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Nov 8, 2017

Increased Risk of Breast Cancer Due to Contraceptive Pills

Posted by in categories: biotech/medical, health

Progesterone and Oestrogen are produced by the ovaries and the amount of their production varies naturally, after the menstrual cycle. The birth-control replaces these naturally produced hormones with the synthetic versions.

Strassmann states that there is a direct connection between the contraceptive pills and the risk of breast cancer. She extracted data from 12 various studies which measure the amount of oestrogen and progesterone over the menstrual cycle in women who do not take these pills. The study is a continuation of her previous research on menstruation and reproductive biology among the Dogon people of Mali in Western Africa.

According to the Cancer research in the UK, around 1% of breast cancers in women are caused due to the oral contraceptives. Though it protects you against various other cancers such as ovarian or any health issue related to the womb, there is still a presence of increased breast cancer risk.

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Nov 8, 2017

A Demonstration of Rejuvenation in Old Human Cells

Posted by in categories: biotech/medical, life extension

Today, we are going to have a look at a new study that shows that senescent, non-dividing aged cells can be somewhat restored to working order using a new technique.

Before we do that, let’s take a look at what senescent cells are and how cellular senescence protects us from cancer and other harmful diseases.

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Nov 8, 2017

These 5 pieces of sci-fi movie tech are becoming reality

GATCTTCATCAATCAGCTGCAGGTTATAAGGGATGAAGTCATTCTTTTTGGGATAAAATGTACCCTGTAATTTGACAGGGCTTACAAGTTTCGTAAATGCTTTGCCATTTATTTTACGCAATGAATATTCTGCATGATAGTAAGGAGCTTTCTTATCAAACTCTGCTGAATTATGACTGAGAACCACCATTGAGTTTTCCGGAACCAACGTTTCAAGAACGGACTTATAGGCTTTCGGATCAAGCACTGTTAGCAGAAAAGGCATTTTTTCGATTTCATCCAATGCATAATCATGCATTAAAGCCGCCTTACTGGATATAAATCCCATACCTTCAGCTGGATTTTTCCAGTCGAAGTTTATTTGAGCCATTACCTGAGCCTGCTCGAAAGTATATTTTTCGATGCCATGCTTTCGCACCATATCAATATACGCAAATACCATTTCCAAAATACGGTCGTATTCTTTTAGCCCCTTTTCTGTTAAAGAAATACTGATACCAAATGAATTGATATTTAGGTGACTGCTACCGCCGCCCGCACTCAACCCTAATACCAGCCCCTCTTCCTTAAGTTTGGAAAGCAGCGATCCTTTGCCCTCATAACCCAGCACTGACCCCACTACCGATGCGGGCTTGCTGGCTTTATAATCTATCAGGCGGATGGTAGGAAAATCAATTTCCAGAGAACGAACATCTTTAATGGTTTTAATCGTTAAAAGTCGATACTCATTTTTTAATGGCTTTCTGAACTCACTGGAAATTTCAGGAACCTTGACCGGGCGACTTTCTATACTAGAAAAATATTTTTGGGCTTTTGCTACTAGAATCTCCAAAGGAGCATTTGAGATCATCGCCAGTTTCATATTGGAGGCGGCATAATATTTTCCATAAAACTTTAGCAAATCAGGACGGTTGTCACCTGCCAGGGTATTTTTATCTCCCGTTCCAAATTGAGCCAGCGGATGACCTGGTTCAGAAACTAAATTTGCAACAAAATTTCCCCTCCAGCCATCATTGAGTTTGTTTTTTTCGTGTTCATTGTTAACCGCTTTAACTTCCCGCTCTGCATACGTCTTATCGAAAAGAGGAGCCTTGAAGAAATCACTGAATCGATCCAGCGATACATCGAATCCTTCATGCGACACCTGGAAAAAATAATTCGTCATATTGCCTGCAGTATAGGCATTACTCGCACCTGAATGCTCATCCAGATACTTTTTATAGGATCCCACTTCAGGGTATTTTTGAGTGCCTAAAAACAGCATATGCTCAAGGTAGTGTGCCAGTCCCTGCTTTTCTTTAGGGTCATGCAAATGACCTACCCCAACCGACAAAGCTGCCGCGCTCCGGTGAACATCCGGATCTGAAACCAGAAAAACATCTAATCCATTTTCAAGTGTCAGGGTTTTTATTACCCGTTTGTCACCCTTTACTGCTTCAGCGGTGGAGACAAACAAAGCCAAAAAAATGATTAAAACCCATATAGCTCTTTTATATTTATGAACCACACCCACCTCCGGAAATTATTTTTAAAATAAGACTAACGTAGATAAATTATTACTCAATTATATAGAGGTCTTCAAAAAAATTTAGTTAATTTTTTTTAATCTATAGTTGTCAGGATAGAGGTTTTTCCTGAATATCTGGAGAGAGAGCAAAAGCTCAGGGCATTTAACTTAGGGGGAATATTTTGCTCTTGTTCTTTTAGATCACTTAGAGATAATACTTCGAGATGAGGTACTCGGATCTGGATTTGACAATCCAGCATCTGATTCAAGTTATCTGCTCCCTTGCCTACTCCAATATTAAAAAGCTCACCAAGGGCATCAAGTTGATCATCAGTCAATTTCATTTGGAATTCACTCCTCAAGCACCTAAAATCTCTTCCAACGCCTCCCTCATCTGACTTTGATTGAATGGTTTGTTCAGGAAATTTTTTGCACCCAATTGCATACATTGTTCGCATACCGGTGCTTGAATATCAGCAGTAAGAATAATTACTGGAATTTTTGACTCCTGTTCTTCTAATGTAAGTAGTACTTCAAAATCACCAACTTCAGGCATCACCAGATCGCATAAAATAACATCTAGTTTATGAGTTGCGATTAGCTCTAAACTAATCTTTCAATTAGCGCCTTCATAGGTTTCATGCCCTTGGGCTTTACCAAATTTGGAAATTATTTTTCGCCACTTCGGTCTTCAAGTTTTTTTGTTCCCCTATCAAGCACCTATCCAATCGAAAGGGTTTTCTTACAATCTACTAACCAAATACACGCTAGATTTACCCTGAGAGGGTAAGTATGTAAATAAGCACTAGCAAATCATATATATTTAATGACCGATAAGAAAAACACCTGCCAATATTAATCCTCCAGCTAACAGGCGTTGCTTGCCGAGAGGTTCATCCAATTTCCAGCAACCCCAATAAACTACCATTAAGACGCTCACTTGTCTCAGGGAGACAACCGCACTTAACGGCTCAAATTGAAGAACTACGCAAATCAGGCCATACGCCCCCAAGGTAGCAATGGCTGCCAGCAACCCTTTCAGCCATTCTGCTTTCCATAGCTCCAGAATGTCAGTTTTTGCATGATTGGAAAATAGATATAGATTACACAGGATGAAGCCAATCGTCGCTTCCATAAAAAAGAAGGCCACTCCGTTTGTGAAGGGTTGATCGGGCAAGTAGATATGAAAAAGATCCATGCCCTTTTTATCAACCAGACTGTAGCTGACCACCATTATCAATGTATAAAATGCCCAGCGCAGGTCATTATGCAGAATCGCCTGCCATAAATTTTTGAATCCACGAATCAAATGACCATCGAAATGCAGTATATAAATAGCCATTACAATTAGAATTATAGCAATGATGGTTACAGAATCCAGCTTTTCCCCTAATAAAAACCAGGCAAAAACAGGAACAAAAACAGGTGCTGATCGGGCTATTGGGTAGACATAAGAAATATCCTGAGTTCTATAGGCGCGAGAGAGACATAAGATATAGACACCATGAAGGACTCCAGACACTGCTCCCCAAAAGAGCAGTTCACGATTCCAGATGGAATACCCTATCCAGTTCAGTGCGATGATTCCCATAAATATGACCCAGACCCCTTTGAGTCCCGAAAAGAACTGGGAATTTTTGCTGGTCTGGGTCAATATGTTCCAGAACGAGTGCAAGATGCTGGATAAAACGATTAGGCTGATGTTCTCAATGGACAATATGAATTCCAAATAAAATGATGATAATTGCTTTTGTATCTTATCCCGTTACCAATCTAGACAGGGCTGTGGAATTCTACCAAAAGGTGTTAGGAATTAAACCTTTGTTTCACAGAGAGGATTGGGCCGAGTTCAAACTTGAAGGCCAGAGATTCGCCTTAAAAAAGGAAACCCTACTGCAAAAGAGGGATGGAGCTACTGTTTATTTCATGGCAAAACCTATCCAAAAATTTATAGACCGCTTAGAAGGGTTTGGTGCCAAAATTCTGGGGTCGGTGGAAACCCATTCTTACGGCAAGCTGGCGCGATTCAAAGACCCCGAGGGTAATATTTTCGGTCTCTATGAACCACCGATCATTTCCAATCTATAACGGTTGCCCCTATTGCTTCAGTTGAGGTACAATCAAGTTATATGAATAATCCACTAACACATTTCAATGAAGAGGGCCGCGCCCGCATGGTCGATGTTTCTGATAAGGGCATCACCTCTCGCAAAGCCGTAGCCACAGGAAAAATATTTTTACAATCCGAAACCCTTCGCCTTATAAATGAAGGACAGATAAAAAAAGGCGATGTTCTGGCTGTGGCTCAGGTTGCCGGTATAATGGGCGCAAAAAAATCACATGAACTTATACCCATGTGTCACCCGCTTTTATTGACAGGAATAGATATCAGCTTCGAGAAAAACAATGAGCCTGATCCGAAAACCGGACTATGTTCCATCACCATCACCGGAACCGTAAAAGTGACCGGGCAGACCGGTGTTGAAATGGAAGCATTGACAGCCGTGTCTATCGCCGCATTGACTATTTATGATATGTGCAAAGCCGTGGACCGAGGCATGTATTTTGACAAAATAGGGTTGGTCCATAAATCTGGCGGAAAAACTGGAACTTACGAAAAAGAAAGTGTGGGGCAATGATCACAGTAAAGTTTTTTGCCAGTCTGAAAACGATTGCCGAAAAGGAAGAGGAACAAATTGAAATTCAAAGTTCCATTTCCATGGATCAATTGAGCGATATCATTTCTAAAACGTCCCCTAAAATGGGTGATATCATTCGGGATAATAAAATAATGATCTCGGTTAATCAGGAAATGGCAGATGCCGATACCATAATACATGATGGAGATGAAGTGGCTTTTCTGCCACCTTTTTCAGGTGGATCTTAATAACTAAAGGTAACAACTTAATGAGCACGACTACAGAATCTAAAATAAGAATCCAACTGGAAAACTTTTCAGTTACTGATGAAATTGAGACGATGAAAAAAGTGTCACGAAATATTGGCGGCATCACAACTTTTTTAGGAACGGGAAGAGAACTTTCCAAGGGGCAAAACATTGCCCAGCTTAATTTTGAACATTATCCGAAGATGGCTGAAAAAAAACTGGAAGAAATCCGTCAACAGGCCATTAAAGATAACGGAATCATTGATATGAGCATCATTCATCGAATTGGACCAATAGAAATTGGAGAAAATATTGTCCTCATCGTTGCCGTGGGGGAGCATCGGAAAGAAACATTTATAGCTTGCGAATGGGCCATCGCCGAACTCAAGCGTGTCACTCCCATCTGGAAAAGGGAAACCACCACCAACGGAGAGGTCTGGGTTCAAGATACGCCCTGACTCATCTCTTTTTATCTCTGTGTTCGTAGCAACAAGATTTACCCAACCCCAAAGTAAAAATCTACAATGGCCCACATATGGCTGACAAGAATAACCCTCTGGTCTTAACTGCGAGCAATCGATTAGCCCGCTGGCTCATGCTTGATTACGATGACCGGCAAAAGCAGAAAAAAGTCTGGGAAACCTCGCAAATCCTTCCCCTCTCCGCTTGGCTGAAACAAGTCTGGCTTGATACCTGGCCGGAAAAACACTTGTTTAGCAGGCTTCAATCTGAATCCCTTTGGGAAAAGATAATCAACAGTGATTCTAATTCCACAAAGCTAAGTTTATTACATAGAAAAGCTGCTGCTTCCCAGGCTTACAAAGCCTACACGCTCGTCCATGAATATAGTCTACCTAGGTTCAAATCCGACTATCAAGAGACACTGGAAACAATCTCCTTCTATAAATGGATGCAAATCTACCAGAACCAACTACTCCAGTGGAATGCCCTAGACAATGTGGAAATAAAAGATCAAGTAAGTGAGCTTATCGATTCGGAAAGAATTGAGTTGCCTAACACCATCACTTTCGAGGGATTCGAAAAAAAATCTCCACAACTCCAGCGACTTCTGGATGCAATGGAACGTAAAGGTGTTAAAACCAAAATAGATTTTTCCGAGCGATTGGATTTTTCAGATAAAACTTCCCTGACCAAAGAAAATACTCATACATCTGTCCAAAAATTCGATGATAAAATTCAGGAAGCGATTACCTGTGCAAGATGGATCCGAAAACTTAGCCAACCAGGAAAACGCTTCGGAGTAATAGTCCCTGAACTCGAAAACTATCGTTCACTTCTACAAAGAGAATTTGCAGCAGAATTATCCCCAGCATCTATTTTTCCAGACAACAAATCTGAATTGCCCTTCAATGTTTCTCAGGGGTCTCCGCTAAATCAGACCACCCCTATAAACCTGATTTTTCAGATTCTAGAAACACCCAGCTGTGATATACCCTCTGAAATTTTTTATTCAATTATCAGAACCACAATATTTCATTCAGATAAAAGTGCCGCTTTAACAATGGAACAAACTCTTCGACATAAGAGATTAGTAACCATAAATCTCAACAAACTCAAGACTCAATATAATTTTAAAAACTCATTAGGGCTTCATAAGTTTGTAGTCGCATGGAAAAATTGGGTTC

Posted by in category: entertainment

This tech is straight out of your favorite sci-fi movie!

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Nov 8, 2017

Head freezing and space funerals

Posted by in categories: cryonics, life extension, space

Humans have always hoped for life after death. The difference is that now our desire is becoming more achievable due to huge advances in science.

Cryogenics tanks for storing frozen bodies.

In the past, Egyptian slaves were executed to accompany their dead Pharaoh into the afterlife. Now, thousands of years later, an equally bizarre after death procedure is being carried out and all for the price of £5,000 for 250 years.

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Nov 8, 2017

Quantum security from small satellites

Posted by in categories: quantum physics, satellites, security

Shoebox sized satellites could be the key to fast-track development of space quantum communication.

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Nov 8, 2017

Hypersonic wind tunnel test model of China’s hypersonic vehicle revealed

Posted by in category: transportation

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Nov 7, 2017

The fission-fragment rocket

Posted by in categories: habitats, space travel

Travelling to very distant objects in space such as stars and exoplanets will require very large amounts of thrust to drive rockets to very high speeds in order that we can travel there in a reasonable amount of time. Conventional chemical rockets are unsuitable for this purpose as the thrust they provide is limited by the amount of fuel that they can carry. So far we have only travelled as far as the Moon, and that’s a mere 380 000 kilometres away.